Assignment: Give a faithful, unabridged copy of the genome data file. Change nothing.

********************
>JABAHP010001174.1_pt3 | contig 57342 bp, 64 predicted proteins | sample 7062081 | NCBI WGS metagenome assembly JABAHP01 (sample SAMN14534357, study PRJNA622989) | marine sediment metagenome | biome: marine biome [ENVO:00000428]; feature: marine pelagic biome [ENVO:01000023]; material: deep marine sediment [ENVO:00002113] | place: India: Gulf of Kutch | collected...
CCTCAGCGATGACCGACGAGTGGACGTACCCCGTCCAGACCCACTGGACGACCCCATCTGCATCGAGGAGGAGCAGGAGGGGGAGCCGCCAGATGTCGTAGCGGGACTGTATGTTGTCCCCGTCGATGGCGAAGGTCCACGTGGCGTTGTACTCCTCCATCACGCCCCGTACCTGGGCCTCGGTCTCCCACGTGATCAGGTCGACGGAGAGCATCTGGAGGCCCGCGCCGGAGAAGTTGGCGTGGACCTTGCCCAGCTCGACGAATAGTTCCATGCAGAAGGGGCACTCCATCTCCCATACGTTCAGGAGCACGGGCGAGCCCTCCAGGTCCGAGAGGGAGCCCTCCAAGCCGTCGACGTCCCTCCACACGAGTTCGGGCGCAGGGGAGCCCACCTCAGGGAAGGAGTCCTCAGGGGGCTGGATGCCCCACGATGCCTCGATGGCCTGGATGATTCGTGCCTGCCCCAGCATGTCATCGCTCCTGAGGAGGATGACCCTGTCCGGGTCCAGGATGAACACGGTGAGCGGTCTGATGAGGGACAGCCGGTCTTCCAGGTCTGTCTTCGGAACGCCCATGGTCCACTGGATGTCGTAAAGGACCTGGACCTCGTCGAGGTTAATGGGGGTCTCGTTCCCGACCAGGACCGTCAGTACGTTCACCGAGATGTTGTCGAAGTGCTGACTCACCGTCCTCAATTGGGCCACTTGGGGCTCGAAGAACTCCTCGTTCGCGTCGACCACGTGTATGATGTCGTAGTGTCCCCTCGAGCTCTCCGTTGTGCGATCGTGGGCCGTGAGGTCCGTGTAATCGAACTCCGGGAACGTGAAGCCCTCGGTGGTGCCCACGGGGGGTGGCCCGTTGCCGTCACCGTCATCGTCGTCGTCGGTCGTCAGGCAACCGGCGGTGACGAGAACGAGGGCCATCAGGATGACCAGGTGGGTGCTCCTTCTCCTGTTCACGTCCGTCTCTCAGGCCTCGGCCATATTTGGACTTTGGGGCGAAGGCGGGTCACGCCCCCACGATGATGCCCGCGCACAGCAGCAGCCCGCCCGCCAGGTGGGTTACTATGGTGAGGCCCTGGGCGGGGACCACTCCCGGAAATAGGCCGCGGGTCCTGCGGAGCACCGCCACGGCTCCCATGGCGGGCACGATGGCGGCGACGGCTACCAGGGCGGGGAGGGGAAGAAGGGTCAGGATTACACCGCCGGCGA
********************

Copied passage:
>JABAHP010001174.1_pt3 | contig 57342 bp, 64 predicted proteins | sample 7062081 | NCBI WGS metagenome assembly JABAHP01 (sample SAMN14534357, study PRJNA622989) | marine sediment metagenome | biome: marine biome [ENVO:00000428]; feature: marine pelagic biome [ENVO:01000023]; material: deep marine sediment [ENVO:00002113] | place: India: Gulf of Kutch | collected...
CCTCAGCGATGACCGACGAGTGGACGTACCCCGTCCAGACCCACTGGACGACCCCATCTGCATCGAGGAGGAGCAGGAGGGGGAGCCGCCAGATGTCGTAGCGGGACTGTATGTTGTCCCCGTCGATGGCGAAGGTCCACGTGGCGTTGTACTCCTCCATCACGCCCCGTACCTGGGCCTCGGTCTCCCACGTGATCAGGTCGACGGAGAGCATCTGGAGGCCCGCGCCGGAGAAGTTGGCGTGGACCTTGCCCAGCTCGACGAATAGTTCCATGCAGAAGGGGCACTCCATCTCCCATACGTTCAGGAGCACGGGCGAGCCCTCCAGGTCCGAGAGGGAGCCCTCCAAGCCGTCGACGTCCCTCCACACGAGTTCGGGCGCAGGGGAGCCCACCTCAGGGAAGGAGTCCTCAGGGGGCTGGATGCCCCACGATGCCTCGATGGCCTGGATGATTCGTGCCTGCCCCAGCATGTCATCGCTCCTGAGGAGGATGACCCTGTCCGGGTCCAGGATGAACACGGTGAGCGGTCTGATGAGGGACAGCCGGTCTTCCAGGTCTGTCTTCGGAACGCCCATGGTCCACTGGATGTCGTAAAGGACCTGGACCTCGTCGAGGTTAATGGGGGTCTCGTTCCCGACCAGGACCGTCAGTACGTTCACCGAGATGTTGTCGAAGTGCTGACTCACCGTCCTCAATTGGGCCACTTGGGGCTCGAAGAACTCCTCGTTCGCGTCGACCACGTGTATGATGTCGTAGTGTCCCCTCGAGCTCTCCGTTGTGCGATCGTGGGCCGTGAGGTCCGTGTAATCGAACTCCGGGAACGTGAAGCCCTCGGTGGTGCCCACGGGGGGTGGCCCGTTGCCGTCACCGTCATCGTCGTCGTCGGTCGTCAGGCAACCGGCGGTGACGAGAACGAGGGCCATCAGGATGACCAGGTGGGTGCTCCTTCTCCTGTTCACGTCCGTCTCTCAGGCCTCGGCCATATTTGGACTTTGGGGCGAAGGCGGGTCACGCCCCCACGATGATGCCCGCGCACAGCAGCAGCCCGCCCGCCAGGTGGGTTACTATGGTGAGGCCCTGGGCGGGGACCACTCCCGGAAATAGGCCGCGGGTCCTGCGGAGCACCGCCACGGCTCCCATGGCGGGCACGATGGCGGCGACGGCTACCAGGGCGGGGAGGGGAAGAAGGGTCAGGATTACACCGCCGGCGA